- Always use a meat thermometer! Keep in mind that the meat will continue to cook after it’s been taken off of the grill, due to the residual heat. A good rule of thumb is to take the meat off of the grill (or oven) when it reaches 5 degrees below your desired doneness level.
- Make sure you slice the meat correctly. Slicing meat incorrectly can make the cut difficult to chew. In the case of tri-tip, always slice against the grain, using a long, sharp slicing knife.
Tri-tip is becoming more and more popular outside of California, thanks to its tender nature and versatility. tri-tip cooks very quickly as it hasn’t got a lot of connective tissue within, so it’s important to know how to avoid overcooking.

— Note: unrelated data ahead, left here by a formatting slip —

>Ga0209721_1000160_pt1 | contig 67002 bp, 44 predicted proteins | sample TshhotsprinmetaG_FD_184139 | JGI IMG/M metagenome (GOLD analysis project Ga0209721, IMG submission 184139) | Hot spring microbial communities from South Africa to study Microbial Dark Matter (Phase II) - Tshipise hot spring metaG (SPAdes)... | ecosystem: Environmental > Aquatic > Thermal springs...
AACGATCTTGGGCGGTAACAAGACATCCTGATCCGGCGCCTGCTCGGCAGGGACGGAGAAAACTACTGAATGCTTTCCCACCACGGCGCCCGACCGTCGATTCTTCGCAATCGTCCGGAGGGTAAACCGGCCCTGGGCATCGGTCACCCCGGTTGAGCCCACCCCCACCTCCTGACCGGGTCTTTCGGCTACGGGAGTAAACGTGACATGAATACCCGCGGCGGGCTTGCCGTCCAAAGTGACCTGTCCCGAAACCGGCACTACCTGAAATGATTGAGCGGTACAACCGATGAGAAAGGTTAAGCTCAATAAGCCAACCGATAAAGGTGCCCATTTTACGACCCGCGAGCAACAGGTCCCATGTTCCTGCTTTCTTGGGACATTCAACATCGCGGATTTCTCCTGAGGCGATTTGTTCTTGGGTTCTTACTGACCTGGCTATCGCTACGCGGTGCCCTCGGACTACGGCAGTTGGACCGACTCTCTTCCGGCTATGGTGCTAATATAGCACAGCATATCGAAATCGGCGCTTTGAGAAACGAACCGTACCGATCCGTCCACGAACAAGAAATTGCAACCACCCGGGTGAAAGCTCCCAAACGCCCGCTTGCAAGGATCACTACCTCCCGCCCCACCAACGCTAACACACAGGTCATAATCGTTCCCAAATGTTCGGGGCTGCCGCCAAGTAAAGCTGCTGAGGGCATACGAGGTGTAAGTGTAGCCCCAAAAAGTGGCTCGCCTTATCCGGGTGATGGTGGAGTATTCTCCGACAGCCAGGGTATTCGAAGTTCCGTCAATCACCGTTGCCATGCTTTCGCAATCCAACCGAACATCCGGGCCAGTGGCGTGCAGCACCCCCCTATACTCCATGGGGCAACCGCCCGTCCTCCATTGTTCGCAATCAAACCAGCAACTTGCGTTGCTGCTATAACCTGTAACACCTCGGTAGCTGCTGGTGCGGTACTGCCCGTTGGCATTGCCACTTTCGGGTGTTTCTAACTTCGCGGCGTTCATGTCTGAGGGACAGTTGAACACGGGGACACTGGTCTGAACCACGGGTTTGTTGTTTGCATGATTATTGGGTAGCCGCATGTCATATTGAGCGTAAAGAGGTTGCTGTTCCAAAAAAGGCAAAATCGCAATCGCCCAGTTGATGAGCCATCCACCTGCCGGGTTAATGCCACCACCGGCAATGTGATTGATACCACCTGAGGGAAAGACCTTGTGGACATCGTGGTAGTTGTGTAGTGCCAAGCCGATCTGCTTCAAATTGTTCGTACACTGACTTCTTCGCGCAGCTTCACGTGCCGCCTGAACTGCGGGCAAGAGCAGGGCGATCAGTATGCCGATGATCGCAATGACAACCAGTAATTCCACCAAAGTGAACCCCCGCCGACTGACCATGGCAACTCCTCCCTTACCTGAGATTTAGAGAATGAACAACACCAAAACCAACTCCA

You can do this by monitoring its internal temperature with a probe thermometer. Medium rare tri-tip reaches around 120-130°F on the insides.
It can be hard to guess when you should take the meat off from the heat without a thermometer, so it’s always best to invest in one.
Make sure that you cut the tri-tip against the grain, as cutting it any other way can result in tough, chewy meat. It’s always a good idea to remove the fat before cooking it as well, as the fat can prevent the meat from cooking evenly.
There are many ways to prepare tri-tip, so whether you prefer the Santa Maria style, classic BBQ rubs, or simple salt and pepper seasoning, you’re sure to fall in love with this versatile cut of beef!
Frequently Asked Questions
What Should The Internal Temperature Of The Tri-Tip Be?
Both tri-tip roasts and smaller steaks become tender and juicy when their insides measure around 130 degrees Fahrenheit. tri-tip is considered medium to medium-rare at this temperature.